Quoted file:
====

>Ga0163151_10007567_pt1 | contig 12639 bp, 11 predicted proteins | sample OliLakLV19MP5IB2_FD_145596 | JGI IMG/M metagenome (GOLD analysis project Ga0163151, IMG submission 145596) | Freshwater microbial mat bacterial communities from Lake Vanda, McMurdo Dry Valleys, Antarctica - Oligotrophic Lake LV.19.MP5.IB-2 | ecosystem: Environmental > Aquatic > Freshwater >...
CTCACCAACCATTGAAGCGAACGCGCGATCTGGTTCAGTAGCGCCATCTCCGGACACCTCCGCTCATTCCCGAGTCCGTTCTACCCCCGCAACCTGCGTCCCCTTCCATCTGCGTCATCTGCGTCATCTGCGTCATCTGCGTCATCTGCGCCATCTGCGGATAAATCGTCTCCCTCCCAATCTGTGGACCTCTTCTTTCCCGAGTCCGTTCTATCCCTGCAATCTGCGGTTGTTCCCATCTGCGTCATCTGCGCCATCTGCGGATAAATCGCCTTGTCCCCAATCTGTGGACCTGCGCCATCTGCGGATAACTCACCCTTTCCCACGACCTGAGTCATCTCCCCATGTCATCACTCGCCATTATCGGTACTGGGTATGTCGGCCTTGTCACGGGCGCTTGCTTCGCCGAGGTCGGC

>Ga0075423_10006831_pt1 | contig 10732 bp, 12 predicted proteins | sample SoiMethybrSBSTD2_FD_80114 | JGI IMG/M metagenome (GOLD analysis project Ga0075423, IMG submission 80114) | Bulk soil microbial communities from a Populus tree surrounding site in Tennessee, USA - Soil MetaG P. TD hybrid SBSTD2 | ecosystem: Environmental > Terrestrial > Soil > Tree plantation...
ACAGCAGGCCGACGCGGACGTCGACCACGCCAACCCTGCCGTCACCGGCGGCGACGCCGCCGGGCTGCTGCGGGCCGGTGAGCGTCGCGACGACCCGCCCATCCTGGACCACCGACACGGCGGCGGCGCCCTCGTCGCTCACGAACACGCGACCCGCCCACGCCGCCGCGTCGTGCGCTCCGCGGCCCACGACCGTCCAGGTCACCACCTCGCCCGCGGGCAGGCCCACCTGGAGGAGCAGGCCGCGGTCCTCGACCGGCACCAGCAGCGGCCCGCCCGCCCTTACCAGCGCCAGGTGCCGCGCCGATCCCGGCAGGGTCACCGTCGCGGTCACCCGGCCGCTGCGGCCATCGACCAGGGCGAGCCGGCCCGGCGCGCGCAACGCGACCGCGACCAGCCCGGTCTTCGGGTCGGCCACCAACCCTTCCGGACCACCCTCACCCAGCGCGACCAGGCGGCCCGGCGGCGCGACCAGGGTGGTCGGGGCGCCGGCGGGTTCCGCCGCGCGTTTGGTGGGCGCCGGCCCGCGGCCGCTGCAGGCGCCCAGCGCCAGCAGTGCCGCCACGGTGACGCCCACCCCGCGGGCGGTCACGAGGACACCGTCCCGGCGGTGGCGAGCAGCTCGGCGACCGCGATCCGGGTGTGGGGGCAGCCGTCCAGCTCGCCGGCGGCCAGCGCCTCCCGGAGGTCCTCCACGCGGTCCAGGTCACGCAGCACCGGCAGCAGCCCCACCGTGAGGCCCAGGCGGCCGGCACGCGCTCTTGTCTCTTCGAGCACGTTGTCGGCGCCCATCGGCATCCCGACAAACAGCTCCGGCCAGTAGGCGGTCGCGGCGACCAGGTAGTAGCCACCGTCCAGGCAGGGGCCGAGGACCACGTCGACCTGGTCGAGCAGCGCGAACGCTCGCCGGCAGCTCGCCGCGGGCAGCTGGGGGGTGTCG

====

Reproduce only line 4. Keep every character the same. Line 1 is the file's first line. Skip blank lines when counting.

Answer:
ACAGCAGGCCGACGCGGACGTCGACCACGCCAACCCTGCCGTCACCGGCGGCGACGCCGCCGGGCTGCTGCGGGCCGGTGAGCGTCGCGACGACCCGCCCATCCTGGACCACCGACACGGCGGCGGCGCCCTCGTCGCTCACGAACACGCGACCCGCCCACGCCGCCGCGTCGTGCGCTCCGCGGCCCACGACCGTCCAGGTCACCACCTCGCCCGCGGGCAGGCCCACCTGGAGGAGCAGGCCGCGGTCCTCGACCGGCACCAGCAGCGGCCCGCCCGCCCTTACCAGCGCCAGGTGCCGCGCCGATCCCGGCAGGGTCACCGTCGCGGTCACCCGGCCGCTGCGGCCATCGACCAGGGCGAGCCGGCCCGGCGCGCGCAACGCGACCGCGACCAGCCCGGTCTTCGGGTCGGCCACCAACCCTTCCGGACCACCCTCACCCAGCGCGACCAGGCGGCCCGGCGGCGCGACCAGGGTGGTCGGGGCGCCGGCGGGTTCCGCCGCGCGTTTGGTGGGCGCCGGCCCGCGGCCGCTGCAGGCGCCCAGCGCCAGCAGTGCCGCCACGGTGACGCCCACCCCGCGGGCGGTCACGAGGACACCGTCCCGGCGGTGGCGAGCAGCTCGGCGACCGCGATCCGGGTGTGGGGGCAGCCGTCCAGCTCGCCGGCGGCCAGCGCCTCCCGGAGGTCCTCCACGCGGTCCAGGTCACGCAGCACCGGCAGCAGCCCCACCGTGAGGCCCAGGCGGCCGGCACGCGCTCTTGTCTCTTCGAGCACGTTGTCGGCGCCCATCGGCATCCCGACAAACAGCTCCGGCCAGTAGGCGGTCGCGGCGACCAGGTAGTAGCCACCGTCCAGGCAGGGGCCGAGGACCACGTCGACCTGGTCGAGCAGCGCGAACGCTCGCCGGCAGCTCGCCGCGGGCAGCTGGGGGGTGTCG